Business / Economy

Emerging economies hope to get economic boost from G20 summit

(Xinhua) Updated: 2016-08-22 17:08

BEIJING - Amid a sluggish world economy, emerging countries voiced expectation that the upcoming Group of 20 (G20) summit could deliver some changes and help boost growth.

The summit, with the theme "Toward an Innovative, Invigorated, Interconnected and Inclusive World Economy," will be held in the eastern Chinese city of Hangzhou on Sept 4-5.

A record number of developing countries will participate in the summit for the first time in the G20's history, said Chinese Ambassador to Ethiopia La Yifan on Friday. 

"The G20 summit in Hangzhou will focus on development, especially that of developing countries, including African countries, which makes it different from other G20 summits," he said.

By bringing more interlocutors together, the G20 summit will push for a more inclusive world economy, said the Chinese ambassador.

For the developing world, the gathering is indeed a good opportunity to play a better role and an ideal platform to strengthen cooperation.

A visible symbol of that is the BRICS summit is now routinely held on the sidelines of the G20 summit.

"BRICS countries have always met on the sidelines of summits like the G77+China and G20 to discuss matters regarding the bloc and coordinate their policies," said South African Deputy Minister of International Relations and Cooperation, Luwellyn Landers.

Landers said that South Africa expected the summit to enhance stable economic growth and address the cause of the weak economic growth affecting some countries, particularly in the developing world.

According to Landers, the summit will take place as the world is facing sluggish global economic growth with some countries like South Africa facing further downgrades by rating agencies.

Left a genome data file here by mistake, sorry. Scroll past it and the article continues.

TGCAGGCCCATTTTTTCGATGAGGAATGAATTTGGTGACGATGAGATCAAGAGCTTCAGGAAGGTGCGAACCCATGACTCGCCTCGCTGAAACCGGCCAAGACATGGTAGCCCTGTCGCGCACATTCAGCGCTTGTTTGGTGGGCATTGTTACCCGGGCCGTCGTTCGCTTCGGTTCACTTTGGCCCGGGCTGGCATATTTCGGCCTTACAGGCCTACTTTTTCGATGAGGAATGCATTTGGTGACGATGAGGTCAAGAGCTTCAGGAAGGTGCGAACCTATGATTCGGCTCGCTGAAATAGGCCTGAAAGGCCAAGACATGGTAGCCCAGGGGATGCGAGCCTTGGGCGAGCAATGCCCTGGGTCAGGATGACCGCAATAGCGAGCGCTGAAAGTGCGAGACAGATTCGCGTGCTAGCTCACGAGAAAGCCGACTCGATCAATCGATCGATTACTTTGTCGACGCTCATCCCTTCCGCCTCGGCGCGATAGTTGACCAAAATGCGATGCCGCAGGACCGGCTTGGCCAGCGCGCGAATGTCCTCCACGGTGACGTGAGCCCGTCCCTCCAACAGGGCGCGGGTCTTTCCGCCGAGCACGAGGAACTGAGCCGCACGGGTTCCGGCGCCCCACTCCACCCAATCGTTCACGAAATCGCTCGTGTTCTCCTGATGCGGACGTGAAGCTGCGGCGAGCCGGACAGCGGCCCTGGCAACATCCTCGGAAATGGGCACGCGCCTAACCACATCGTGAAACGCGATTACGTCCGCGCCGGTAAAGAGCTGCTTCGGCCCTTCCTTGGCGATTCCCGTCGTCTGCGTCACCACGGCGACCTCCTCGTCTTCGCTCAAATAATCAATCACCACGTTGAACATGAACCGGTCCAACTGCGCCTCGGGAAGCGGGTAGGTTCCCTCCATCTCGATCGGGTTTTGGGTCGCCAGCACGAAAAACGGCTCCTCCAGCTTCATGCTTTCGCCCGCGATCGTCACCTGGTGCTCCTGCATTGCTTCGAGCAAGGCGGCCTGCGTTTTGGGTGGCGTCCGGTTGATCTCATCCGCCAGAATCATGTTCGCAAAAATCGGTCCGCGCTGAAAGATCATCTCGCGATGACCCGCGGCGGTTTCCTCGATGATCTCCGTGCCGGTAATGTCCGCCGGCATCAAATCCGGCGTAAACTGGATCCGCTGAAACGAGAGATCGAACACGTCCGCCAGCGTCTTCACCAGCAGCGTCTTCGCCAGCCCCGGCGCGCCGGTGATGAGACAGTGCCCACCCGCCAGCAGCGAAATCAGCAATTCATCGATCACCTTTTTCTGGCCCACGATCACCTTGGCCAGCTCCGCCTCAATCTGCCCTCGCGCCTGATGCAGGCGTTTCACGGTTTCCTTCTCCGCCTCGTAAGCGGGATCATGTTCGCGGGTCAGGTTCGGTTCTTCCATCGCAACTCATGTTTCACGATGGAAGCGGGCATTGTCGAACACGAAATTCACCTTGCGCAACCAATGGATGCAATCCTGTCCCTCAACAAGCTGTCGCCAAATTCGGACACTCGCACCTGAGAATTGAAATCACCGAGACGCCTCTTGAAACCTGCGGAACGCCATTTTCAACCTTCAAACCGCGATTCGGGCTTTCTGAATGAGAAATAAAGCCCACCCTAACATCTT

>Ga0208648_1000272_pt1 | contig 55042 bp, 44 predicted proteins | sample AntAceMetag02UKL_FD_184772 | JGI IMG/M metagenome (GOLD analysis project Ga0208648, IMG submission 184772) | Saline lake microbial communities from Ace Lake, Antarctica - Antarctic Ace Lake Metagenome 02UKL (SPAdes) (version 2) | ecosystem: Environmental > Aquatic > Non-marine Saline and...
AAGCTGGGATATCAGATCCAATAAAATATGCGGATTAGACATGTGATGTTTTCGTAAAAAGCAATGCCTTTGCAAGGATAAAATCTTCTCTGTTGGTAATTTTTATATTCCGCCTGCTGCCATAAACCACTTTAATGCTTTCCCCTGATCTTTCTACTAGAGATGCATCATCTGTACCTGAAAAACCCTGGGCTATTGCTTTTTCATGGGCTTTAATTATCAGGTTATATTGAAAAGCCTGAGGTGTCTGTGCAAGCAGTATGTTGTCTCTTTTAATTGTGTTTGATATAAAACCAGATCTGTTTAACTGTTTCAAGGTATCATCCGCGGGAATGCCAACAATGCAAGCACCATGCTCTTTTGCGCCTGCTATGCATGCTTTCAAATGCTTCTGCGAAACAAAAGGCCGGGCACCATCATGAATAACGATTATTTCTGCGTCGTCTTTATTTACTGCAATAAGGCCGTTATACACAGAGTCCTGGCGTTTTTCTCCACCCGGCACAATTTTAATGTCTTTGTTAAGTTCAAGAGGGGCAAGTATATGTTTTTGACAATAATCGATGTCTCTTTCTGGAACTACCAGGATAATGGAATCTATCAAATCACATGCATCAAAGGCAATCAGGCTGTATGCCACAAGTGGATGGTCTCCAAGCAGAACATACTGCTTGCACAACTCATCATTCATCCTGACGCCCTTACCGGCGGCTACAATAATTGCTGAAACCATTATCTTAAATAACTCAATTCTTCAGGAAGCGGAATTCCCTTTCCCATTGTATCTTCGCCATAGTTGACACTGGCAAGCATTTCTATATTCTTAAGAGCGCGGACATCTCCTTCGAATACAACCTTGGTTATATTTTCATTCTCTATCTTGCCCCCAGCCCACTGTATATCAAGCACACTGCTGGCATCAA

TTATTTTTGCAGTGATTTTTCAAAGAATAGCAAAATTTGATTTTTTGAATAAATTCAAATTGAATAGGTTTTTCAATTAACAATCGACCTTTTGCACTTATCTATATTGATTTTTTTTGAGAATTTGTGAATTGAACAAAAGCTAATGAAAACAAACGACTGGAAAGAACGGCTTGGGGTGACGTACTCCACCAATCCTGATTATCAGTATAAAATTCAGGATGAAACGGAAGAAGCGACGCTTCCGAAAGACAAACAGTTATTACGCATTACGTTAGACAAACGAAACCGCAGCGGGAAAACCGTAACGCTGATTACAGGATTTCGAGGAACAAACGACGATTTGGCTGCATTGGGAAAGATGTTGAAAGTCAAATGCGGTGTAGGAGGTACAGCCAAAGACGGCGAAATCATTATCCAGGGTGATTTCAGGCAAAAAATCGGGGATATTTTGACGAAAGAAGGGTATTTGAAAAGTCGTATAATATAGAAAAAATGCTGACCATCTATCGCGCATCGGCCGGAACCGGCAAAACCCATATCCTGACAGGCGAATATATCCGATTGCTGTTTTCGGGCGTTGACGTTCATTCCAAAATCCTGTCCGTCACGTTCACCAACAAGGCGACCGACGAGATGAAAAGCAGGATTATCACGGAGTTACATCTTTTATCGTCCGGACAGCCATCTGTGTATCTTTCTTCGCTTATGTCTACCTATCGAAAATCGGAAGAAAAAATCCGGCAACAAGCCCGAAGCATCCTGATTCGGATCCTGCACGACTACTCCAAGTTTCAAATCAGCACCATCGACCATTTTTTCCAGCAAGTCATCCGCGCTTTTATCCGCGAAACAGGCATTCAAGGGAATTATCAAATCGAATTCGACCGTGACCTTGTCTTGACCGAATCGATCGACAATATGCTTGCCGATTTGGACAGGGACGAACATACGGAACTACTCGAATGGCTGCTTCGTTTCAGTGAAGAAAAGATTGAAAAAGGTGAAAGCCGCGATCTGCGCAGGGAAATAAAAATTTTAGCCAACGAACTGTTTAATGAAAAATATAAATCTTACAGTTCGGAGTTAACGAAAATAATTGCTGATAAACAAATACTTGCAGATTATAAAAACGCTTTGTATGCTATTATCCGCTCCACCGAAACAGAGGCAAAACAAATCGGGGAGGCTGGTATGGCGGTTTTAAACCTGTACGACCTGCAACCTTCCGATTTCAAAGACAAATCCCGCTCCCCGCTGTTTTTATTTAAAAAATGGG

The summit should be targeting the developmental needs of all countries that currently face a turbulent economic situation, Landers said.

"We need to take into consideration the global politics and the global economic downturn, which are the issues that would inform the outcomes of the G20," said the official

Landers said South Africa also expected the summit to talk about global terrorism, trade and investment.

"We also need to talk about the fact that as countries we need to engage more on bilateral and regional levels with regards to trade and investment. That's my reading of the situation," said Landers.

Senegalese President Macky Sall has said that African governments expect that the upcoming G20 meeting under the chairmanship of China will usher in a new industrial take-off on the continent.

Africa now is ready than ever before for an industrial revolution and awaits the September meeting of the G20 countries, said Sall.

"Our harmonization of country and regional level industrialization policies to ensure synergies with continental policy creates a conducive environment for partnership that is geared at improving lives in Africa," Sall said.

He said that the chairmanship of China is a new opportunity given the partnership between the Asian country and Africa in the development of infrastructure.

"The resolution is expected to propel Africa's industrialization process through capacity enhancement in science, technology, innovation and entrepreneurship," he added.

Arjun Prasad Saha, CEO of Linuo Co.'s India branch, said that India could ask other G20 members to bring more investment to the country and make good use of its manpower. He hopes G20 leaders can talk about technology sharing and transfer.

Analysts said the just concluded China-India Financial Dialogue in Beijing last week has sent a clear message that the two economies are starting serious work on official and legal framework buildups for future larger economic partnerships.

The conference was held, incidentally, just ahead of the upcoming G20 summit and BRICS Summit in Goa, which is to be held in October.

Officials from finance ministries and key foreign policy and investment and trade organs attending the conference agreed that it is essential for the two sides to share information and experiences in financial management and macro-economic policy making.

They also agreed to build platforms for such interactions while increasing dialogue within the G20, BRICS and other multilateral frameworks.

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